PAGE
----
Procol Harum

the Pale

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'Taking Notes and Stealing Quotes'

Memorial Drive

Album: Broken Barricades (1971), Procol Harum Live (DVD)

Authors: Trower / Reid 

 Read the words

Performed: briefly, revived 1995

Cover-versions: played live by SF's La Rue

In this very workmanlike composition Robin Trower appears to share Gary Brooker's disinclination to use the dominant chord, sensing that harmonic momentum can be preserved by avoiding a perfect cadence: Memorial Drive drives itself on a modest palette of three chords, I, IV and the (bluesily decorated) major II. It shares its B major key with Poor Mohammed, with which the same composer concludes the record, but is a much more complete-sounding number, not least in that its melody is much more developed, and is sung by Gary, who seems entirely at home with it – one wishes he had sung the other Trower compositions the band recorded (except, perhaps, the inimitable Song for a Dreamer).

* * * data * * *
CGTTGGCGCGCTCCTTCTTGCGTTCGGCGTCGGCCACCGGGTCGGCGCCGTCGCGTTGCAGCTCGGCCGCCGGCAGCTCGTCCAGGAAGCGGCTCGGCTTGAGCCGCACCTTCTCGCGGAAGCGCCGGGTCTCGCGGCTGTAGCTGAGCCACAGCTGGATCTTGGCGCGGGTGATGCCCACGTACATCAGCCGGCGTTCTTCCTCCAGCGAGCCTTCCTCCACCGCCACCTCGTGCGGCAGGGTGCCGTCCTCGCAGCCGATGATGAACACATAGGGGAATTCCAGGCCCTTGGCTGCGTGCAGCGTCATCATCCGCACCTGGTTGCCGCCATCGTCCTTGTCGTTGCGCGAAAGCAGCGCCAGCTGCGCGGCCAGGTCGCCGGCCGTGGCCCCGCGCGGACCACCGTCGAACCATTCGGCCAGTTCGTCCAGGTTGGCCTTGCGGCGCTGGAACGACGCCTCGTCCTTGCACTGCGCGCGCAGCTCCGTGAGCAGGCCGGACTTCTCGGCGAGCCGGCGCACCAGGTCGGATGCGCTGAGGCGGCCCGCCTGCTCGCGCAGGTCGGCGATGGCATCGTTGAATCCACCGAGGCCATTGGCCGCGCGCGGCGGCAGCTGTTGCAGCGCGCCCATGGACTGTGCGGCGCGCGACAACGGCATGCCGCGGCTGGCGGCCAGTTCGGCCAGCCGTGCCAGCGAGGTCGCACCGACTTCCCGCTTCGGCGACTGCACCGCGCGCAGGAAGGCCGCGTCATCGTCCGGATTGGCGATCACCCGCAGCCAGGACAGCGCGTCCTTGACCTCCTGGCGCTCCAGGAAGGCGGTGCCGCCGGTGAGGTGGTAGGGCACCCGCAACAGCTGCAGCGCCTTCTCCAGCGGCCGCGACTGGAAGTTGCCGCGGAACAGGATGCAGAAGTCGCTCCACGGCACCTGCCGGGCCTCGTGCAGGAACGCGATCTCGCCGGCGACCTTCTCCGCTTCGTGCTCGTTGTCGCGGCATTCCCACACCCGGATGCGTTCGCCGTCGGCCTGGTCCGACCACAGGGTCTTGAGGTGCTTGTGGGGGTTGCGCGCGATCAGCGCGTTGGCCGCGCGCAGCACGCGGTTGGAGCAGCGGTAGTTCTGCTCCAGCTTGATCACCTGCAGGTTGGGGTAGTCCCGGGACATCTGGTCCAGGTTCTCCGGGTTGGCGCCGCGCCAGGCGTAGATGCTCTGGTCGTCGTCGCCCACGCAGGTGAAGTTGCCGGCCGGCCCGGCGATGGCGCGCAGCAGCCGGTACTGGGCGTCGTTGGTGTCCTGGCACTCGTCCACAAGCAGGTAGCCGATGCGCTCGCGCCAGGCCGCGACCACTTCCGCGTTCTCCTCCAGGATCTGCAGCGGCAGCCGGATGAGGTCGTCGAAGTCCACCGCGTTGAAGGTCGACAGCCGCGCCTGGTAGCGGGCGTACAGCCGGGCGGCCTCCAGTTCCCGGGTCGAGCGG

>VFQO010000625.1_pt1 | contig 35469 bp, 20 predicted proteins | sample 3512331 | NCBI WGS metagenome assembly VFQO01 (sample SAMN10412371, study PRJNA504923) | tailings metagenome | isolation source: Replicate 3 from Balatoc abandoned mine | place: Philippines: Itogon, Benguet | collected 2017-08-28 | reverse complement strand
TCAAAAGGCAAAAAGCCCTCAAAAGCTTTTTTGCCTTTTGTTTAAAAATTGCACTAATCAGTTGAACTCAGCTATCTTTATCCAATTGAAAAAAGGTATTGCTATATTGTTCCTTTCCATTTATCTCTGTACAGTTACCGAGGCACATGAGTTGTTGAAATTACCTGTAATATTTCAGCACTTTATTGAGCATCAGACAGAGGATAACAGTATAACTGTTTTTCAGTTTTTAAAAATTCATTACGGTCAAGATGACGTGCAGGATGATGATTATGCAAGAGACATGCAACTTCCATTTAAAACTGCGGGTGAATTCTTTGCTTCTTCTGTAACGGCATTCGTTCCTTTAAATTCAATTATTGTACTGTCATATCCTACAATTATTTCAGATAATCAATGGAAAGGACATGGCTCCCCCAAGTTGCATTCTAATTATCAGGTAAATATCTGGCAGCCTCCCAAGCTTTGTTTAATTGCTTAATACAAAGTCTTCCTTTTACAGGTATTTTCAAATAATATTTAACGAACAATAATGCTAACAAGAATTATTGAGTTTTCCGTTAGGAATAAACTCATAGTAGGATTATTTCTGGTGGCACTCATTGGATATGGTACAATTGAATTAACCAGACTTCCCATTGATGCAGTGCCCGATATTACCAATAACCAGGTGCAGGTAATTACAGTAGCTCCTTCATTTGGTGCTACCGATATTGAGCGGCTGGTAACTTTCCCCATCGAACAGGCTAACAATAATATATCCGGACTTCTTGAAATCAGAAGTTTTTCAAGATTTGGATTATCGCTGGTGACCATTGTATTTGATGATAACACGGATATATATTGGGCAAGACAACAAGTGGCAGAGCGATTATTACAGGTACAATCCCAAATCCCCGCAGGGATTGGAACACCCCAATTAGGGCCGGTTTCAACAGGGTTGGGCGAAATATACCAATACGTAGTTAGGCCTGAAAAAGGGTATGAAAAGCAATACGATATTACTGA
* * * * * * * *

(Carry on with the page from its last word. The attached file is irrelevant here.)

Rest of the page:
This is one of the first batch of three songs recorded in December 1970 at the brand new AIR Studios in London; the master reel was compiled on 29 December 1970. It became a favoured opening number in the promotional setlists, and acquired a mystifying misnomer, Normie, when it appeared on a well-known bootleg, The Elusive Procol Harum, taken from the NY concert Procol played for US Radio station WPLJ on 4 April 1971: this set is much favoured by fans of BJ in particular, as he is on top form (mp3 here). It is the only Trower composition from Broken Barricades that was played live, and stage versions of it approximated closely to the record, though without electric piano, and they inevitably lacked some of the choice moments – listen to Gary's piano and hollering at 1:52! – that were achieved in the studio.